Saturday, December 08, 2007

Halo 3 Class Action Lawsuit for not really being HD

Joystiq posted that a class action lawsuit is being filed against Bungie for false advertising of Halo 3 because Halo 3 is not really HD, it's just scaled to display in HD. Bungie admitted so in a weekly update post to their site just a few days after Halo 3 was released on September 25, 2007. Halo 3's engine renders to a 1152x640 framebuffer, actually 2 of them due to their lighting schem, making Halo 3 run internally at 640p. That image is then scaled to whatever your Xbox 360 is set to output to, 480i, 480p, 720p, 1080i, or 1080p. What is the minimum HD resolution? I think it is minimally 720p. Is a lot of fuss being made about 80 pixels? Actually no, we are missing 183,040 pixels, that sounds like quite a number of pixels. When you read Bungie's post, it is clear they thought they made the right decision, and I in no way would dispute their decision, what I am interested in as is the lawsuit is whether people buying Halo 3 have an expectation that the game is in actual HD, not scaled to to HD resolution. Put another way, if I bought an HD-DVD, and it says on the back of the box the movie is in 1080p, should I expect to see a 480p movie scaled to 1080p? The answer is clear cut, no. It would seem to not matter how little the Halo 3 engine "cheats", or how good the 360 can scale to HDTV resolutions, what matters is if I expected Halo 3 to be in HD and I got what I expected. Let's look at some images.
Halo 3 InfoWhen you go to the Halo 3 game detail page on you see the image on the left. You could interpret that a number of ways, but without any preceding text, I would expect that the same runs in 1080p, which is 1920x1080, not scaled to it. That makes Halo 3 1,335,040 pixels shy of a true 1080p HDTV image. That is a huge number. Scaling can only get you so far before it's noticeable, you can't just invent millions of pixels without anyone noticing. Scaling down, no problem there, my equipment isn't up to snuff, but scaling up without consumer knowing about it, I have a huge problem with that. What about when you buy an Xbox 360, is anything said on the marketing that would lead someone to believe High Definition was a feature?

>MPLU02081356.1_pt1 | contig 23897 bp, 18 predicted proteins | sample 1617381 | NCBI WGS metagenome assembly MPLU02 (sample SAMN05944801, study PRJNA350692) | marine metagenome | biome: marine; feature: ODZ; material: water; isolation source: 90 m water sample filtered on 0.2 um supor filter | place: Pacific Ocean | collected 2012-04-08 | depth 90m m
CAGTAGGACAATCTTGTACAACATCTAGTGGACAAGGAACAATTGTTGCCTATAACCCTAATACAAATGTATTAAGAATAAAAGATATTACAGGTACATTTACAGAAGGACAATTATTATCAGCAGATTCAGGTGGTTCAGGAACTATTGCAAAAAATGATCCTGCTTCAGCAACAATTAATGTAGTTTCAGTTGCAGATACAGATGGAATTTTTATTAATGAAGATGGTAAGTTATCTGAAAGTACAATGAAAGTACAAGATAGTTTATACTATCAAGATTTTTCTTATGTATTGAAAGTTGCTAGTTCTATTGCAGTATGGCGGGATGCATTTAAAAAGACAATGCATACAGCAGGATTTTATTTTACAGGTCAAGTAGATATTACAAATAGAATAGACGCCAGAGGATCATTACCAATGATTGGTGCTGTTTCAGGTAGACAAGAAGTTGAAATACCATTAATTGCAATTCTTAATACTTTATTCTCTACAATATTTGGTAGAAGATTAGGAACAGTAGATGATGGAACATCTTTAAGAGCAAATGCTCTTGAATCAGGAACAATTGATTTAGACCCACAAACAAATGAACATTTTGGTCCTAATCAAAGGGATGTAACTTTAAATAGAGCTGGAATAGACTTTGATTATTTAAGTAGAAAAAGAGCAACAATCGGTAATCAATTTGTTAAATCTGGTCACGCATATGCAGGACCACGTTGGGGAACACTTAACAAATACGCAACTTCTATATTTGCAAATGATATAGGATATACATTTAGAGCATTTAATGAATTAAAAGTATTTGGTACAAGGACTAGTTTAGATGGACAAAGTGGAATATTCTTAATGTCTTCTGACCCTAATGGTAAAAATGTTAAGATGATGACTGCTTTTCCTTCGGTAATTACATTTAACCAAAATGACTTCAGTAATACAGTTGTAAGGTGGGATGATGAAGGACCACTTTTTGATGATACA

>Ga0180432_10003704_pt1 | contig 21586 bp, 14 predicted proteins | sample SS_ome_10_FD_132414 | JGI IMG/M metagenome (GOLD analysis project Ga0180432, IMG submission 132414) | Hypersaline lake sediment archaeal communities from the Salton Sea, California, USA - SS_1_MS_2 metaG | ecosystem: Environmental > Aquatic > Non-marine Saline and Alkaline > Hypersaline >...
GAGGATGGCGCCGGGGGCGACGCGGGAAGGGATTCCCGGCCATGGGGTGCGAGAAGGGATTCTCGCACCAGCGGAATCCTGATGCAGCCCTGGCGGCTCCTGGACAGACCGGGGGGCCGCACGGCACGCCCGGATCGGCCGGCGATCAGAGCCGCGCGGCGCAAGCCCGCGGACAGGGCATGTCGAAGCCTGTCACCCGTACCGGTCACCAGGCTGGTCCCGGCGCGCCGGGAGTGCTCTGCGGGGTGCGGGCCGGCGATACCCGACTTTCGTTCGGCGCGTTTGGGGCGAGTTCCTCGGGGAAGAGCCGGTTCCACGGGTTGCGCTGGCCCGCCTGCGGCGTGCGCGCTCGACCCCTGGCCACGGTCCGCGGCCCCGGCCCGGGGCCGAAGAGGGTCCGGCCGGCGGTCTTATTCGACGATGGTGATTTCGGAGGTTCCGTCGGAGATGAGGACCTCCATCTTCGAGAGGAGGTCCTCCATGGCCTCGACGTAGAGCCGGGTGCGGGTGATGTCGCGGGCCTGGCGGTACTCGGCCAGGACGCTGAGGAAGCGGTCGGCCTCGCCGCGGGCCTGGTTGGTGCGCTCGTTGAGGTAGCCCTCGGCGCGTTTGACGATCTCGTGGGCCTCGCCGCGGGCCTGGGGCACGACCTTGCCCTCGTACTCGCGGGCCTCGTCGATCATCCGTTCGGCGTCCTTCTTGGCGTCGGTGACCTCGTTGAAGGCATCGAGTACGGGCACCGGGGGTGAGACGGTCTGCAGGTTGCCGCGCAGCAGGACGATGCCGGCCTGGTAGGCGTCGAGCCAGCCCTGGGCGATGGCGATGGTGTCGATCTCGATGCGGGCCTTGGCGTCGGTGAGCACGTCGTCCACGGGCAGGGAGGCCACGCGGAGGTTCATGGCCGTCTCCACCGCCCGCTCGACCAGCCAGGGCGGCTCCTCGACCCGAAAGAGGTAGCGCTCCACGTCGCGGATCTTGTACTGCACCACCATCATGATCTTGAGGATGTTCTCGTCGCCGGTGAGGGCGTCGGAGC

Xbox 360 HD ComponentXbox 360 HDMI ReadyOn the Xbox 360 Pro info page, you see the text in the images to the left in different spots on the page, but that's it. Microsoft's language here never explicitly says something like Experience gaming in True HD, but I do think the expectation is created between what you see on the Halo 3 site, and the retail box, and what you see on the Xbox 360 site that you are going to be gaming in true high-definition, the image you see will be native HD, not scaled to that output resolution.
I don't think it's a stretch all, I know that is what I expected with the 360 and absolutely for Halo 3. Apparently it's not just Halo 3 that has this problem, but a decent number of other games also render at less than HD resolutions.

Friday, December 07, 2007

Tip: Signup with Catalog Choice and stop unwanted paper catalogs

I just wanted to pass along a tip I got from Chris Pirillo. Get a lot of catalogs in the snail mail that you don't want? Register with Catalog Choice and opt-out of all that junk. Save some trees and save yourself some time.

Wednesday, December 05, 2007

Thoughts on Gerstmanngate, or Heightened Consumer Product Expectations